COVID-19 UPDATE: We continue to do our best to offer you great service and affordable medications, but our service standards have been unavoidably impacted. LEARN MORE >

A Bit About Athlete’s Foot

Most people will have heard about athlete’s foot or may even have had or known someone who has had it. This incredibly common condition can cause the skin on your feet to become itchy and flaky. This is not a very serious condition however can be distressing for the person who has it and it is best to treat it as soon as possible. This infection can spread if it is not treated early and an infection that has spread becomes much more difficult to treat. This article focuses on the latest research and information to help you recognize and deal with this common condition.

What is it?

Athlete’s foot is a fungal skin infection that is really easy to catch. Some of the more common places that people seem to acquire the infection are in the showers in public places or in the changing rooms when they are walking around barefoot. A fungus grows best in warm, damp and most environments and for this reason the above places provide a perfect growing environment. Another way to get the infection is by coming into contact with someone else who has the condition. Feet are the perfect place for these fungi to inhabit as they spend most of the time in the warm and moist environment of your shoes and socks. Also your feet are covered in keratin and this is what the fungi feed on and use to grow and reproduce.


Some of the things that you may notice if you have this condition are: itchy feet most commonly between the toes, blistering of the feet may become a common occurrence, soles of your feet may become flaky and dry, skin between your toes may become soggy, the skin on the bottom of your feet may thicken and you may notice red patches on the skin that may have a white and wet looking surface. Skin that becomes red, swollen and warm to the touch may be infected with bacteria and antibiotics will be required to treat this. You should see your doctor if you think that this may be the case as bacterial infections can be dangerous.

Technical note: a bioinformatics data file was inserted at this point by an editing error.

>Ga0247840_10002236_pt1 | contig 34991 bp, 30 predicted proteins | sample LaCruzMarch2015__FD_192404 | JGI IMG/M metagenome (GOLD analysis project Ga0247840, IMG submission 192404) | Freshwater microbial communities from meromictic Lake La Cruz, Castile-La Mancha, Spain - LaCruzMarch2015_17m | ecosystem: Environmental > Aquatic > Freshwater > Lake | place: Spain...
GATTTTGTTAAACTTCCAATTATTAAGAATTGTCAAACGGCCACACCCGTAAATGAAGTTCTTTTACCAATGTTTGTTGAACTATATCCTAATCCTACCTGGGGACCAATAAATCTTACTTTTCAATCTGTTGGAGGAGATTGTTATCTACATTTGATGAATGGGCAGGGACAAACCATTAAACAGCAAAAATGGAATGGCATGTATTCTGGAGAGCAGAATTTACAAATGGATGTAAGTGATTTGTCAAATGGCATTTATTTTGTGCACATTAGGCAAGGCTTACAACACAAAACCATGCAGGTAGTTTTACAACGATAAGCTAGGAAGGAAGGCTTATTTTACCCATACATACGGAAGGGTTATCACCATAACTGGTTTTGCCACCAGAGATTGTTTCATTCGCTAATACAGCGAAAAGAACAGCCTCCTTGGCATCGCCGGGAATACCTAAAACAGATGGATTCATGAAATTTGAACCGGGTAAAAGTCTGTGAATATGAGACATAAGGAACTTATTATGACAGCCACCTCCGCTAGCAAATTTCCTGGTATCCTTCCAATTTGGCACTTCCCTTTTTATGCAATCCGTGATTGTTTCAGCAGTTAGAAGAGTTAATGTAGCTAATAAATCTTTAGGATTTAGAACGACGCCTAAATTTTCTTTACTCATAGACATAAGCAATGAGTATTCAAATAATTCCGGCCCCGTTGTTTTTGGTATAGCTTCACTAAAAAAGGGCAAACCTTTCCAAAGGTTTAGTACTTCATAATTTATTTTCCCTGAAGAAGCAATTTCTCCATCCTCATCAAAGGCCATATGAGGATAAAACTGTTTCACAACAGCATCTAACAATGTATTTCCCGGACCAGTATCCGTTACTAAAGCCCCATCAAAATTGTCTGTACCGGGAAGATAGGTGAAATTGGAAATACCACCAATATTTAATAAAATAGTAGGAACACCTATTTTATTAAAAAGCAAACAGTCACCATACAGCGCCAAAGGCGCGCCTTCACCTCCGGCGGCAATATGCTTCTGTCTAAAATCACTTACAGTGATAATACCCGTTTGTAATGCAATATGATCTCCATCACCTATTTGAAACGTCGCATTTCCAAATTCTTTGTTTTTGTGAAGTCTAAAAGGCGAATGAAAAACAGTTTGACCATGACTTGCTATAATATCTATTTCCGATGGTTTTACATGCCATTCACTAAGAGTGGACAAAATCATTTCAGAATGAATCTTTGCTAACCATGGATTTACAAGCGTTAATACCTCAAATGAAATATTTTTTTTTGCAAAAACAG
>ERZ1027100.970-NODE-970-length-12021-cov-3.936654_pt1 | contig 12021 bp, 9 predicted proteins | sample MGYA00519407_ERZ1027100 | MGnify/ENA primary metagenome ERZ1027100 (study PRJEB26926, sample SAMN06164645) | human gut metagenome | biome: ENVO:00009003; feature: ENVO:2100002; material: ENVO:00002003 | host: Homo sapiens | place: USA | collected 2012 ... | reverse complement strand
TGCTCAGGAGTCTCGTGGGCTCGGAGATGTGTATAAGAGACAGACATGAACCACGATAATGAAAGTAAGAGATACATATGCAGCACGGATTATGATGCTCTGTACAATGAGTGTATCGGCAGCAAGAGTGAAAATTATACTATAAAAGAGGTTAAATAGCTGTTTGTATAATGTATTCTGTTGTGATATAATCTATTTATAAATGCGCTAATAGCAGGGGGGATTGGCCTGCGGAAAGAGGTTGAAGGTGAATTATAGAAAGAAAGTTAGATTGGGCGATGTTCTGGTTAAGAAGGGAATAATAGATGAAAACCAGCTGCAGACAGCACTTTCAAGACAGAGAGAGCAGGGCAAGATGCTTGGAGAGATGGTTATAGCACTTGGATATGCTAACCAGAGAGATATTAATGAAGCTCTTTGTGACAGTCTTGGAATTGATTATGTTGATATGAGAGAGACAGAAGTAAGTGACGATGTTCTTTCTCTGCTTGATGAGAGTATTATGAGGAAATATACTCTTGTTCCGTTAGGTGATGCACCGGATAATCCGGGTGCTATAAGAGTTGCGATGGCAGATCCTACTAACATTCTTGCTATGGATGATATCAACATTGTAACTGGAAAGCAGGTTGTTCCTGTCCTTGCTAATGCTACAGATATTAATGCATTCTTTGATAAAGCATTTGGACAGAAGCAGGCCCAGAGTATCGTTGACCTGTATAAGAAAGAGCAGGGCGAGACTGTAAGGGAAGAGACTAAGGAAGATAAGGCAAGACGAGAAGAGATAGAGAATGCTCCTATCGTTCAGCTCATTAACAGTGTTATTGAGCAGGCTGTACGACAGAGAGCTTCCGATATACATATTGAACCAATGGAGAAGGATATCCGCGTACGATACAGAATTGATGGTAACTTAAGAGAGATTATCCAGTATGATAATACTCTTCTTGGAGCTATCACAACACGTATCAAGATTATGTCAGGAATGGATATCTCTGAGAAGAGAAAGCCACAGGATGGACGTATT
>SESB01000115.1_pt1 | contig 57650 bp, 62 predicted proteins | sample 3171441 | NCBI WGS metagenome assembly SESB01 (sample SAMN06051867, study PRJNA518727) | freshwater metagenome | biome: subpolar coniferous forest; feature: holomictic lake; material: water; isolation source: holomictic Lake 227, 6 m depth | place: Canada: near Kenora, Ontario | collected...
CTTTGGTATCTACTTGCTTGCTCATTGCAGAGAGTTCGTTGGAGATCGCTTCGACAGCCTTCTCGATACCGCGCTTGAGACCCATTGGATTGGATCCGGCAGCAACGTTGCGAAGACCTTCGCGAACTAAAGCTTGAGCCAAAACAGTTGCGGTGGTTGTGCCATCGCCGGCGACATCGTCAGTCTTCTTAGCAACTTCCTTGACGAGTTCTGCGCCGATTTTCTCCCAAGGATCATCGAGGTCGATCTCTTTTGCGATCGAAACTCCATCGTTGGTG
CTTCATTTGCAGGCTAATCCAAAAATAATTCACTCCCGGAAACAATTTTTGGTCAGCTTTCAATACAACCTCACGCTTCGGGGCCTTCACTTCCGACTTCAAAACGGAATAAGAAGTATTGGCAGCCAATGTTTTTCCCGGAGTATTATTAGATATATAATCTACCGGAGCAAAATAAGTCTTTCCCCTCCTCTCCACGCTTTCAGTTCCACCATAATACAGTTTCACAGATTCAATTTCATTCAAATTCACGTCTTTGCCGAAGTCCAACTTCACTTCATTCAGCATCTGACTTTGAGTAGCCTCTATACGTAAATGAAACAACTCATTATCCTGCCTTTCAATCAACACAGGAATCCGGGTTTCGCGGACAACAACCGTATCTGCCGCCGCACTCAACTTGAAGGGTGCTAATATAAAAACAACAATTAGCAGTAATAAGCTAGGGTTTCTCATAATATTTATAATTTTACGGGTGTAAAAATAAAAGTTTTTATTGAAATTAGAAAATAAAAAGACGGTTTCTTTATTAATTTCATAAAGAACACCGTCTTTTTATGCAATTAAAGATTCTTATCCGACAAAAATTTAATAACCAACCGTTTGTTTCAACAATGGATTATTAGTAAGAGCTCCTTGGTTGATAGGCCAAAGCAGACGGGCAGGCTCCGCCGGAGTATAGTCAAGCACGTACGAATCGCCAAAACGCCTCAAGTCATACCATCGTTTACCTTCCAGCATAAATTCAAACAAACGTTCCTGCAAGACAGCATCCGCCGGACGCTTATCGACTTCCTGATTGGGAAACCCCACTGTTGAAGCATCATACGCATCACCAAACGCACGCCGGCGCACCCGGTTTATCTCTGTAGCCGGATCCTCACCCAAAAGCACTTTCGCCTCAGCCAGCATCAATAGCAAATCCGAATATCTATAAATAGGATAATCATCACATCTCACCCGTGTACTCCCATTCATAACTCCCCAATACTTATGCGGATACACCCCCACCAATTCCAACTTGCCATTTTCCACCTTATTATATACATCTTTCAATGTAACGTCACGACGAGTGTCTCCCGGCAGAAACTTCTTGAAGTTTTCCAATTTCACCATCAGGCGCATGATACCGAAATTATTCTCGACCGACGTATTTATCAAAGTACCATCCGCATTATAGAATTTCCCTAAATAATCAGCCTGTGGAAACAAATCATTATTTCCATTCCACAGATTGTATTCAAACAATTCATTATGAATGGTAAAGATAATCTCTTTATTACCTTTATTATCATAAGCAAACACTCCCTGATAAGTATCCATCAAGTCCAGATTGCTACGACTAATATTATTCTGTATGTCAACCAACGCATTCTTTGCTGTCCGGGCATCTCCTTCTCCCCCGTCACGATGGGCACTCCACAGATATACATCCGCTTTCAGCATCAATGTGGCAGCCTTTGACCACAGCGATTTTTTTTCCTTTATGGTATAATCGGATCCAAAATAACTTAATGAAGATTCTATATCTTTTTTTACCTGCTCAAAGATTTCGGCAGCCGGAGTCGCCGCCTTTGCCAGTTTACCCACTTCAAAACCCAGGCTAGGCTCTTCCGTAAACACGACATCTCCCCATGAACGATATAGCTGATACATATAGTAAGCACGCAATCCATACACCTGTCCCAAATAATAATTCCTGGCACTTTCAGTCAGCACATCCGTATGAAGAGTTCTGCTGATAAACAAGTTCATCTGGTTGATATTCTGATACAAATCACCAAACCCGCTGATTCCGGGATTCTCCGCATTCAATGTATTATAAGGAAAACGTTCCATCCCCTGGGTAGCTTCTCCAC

Athlete’s foot is actually treatable without having to visit your doctor. You can go straight to your pharmacy and buy the necessary medications to get rid of this common fungal infection. Treatments that are available come in many forms, such as sprays, creams and lotions that can be applied to the feet. All of the treatments tend to be equally effective and get rid of athlete’s foot 70% of the time. Treatments containing terbinafine take about one to four weeks to work and one of the common brand names is lamisil. You may obtain a small rash or find that your foot is itchy during treatment, however this will go away after treatment. There are numerous forms of medications known as azoles and these help to fight the fungi. Some of the medications in this group are clotrimazole, econazole, miconazole, ketoconazole and sulconazole. Sometimes these can make you skin look scaly and red but this will go away after treatment. Another type of medication known as undecenoate comes a liquid that you need to apply to the skin of your foot. This can sometimes irritate your foot but once again will go away after treatment.

There are also numerous things that you can do yourself to stop you from getting this annoying infection. Keeping your feet clean and dry can help you to prevent the condition in the first place; however there is no evidence to show that this helps once you already have the condition. You should let your feet get air whenever you can and avoid going barefoot in those places that you may pick up the disease. You should put on clean socks everyday and try to wear cotton or wool socks rather than nylon ones. You must dry your feet thoroughly after having a shower ensuring that you dry carefully between your toes. You can also spray the inside of your shoes with an antifungal spray if you have recently had athlete’s foot to kill any fungi that may still be in there.

Tablets and capsules can be used to treat the condition, however these are no more effective than those that you put directly on your foot and also direct treatments tend to have fewer side effects. If you have tried many treatments then your doctor may prescribe you a tablet or capsule as a last resort. Some of the tablet names are fluconazole, ketoconaole, terbinafine and itraconazole. Your doctor must prescribe these, as you cannot simply buy them from your chemist.


This is not a serious condition and treatments that you apply to your foot will get rid of this common condition in 70% of cases. If it goes untreated then the infection will spread and make go on to involve the toenails and then fingernails, in this case it will be harder to treat. You should try and avoid going barefoot in places where you could obtain the infection and practice good foot hygiene.